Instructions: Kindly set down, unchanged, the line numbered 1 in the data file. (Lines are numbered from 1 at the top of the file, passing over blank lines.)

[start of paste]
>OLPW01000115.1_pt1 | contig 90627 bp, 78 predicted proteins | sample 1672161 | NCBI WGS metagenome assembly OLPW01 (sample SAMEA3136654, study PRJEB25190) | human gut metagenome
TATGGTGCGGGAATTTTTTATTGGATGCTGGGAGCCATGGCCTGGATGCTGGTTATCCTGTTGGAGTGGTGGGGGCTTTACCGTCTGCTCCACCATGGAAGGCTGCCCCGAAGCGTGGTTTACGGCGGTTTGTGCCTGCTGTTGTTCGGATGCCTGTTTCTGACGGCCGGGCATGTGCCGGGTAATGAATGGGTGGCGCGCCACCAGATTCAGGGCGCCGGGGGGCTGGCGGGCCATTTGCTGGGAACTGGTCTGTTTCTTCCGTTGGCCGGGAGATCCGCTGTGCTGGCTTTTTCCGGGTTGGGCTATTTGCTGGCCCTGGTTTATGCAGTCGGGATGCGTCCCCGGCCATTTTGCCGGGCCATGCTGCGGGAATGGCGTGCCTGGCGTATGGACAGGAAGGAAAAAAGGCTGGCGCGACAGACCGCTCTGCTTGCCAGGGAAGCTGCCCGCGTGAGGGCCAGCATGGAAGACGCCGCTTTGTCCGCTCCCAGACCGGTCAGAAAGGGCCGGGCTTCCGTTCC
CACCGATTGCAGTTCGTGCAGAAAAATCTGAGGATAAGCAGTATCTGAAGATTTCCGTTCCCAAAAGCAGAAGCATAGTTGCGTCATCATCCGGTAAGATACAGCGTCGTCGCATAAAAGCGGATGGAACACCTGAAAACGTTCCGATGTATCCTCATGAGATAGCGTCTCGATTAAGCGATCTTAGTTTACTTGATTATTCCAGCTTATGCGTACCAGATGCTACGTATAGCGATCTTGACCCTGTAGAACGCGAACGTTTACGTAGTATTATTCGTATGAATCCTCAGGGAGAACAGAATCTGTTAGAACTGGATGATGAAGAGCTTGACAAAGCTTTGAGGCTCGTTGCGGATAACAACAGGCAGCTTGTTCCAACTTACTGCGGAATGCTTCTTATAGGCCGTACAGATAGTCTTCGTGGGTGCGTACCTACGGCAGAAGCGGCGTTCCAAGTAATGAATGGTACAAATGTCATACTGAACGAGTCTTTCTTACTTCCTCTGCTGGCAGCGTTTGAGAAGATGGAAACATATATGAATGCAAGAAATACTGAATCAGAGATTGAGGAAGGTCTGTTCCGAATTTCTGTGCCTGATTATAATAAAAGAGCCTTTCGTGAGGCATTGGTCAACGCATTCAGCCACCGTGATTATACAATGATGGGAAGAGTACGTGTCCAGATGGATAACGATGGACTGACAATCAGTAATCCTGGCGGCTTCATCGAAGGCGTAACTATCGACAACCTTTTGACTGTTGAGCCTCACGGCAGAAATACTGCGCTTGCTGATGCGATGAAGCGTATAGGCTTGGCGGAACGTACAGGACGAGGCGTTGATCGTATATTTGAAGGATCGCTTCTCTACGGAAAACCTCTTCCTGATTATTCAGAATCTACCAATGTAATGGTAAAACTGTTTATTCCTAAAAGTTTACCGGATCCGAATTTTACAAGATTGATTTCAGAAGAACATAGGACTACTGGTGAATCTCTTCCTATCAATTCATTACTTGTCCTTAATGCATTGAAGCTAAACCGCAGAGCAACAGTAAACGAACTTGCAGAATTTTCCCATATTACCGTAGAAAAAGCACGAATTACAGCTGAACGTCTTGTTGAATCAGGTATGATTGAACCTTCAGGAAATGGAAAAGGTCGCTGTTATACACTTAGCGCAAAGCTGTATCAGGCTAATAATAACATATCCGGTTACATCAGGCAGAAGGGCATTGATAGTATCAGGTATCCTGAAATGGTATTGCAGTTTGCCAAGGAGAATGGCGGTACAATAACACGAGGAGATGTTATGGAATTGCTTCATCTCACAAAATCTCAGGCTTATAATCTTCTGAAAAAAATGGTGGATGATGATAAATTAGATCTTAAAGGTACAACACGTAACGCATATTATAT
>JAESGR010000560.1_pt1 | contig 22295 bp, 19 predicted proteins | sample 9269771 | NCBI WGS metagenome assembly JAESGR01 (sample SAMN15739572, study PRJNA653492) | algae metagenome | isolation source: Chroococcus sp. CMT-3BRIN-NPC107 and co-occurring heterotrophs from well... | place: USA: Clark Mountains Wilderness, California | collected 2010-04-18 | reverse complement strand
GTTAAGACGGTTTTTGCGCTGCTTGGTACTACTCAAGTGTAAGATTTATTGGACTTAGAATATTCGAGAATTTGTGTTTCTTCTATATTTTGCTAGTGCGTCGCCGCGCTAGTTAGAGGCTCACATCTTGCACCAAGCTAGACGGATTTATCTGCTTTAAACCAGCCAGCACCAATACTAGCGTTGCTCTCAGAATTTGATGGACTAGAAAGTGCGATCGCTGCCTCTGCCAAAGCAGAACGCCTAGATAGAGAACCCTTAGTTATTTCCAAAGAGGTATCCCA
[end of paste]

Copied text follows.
>OLPW01000115.1_pt1 | contig 90627 bp, 78 predicted proteins | sample 1672161 | NCBI WGS metagenome assembly OLPW01 (sample SAMEA3136654, study PRJEB25190) | human gut metagenome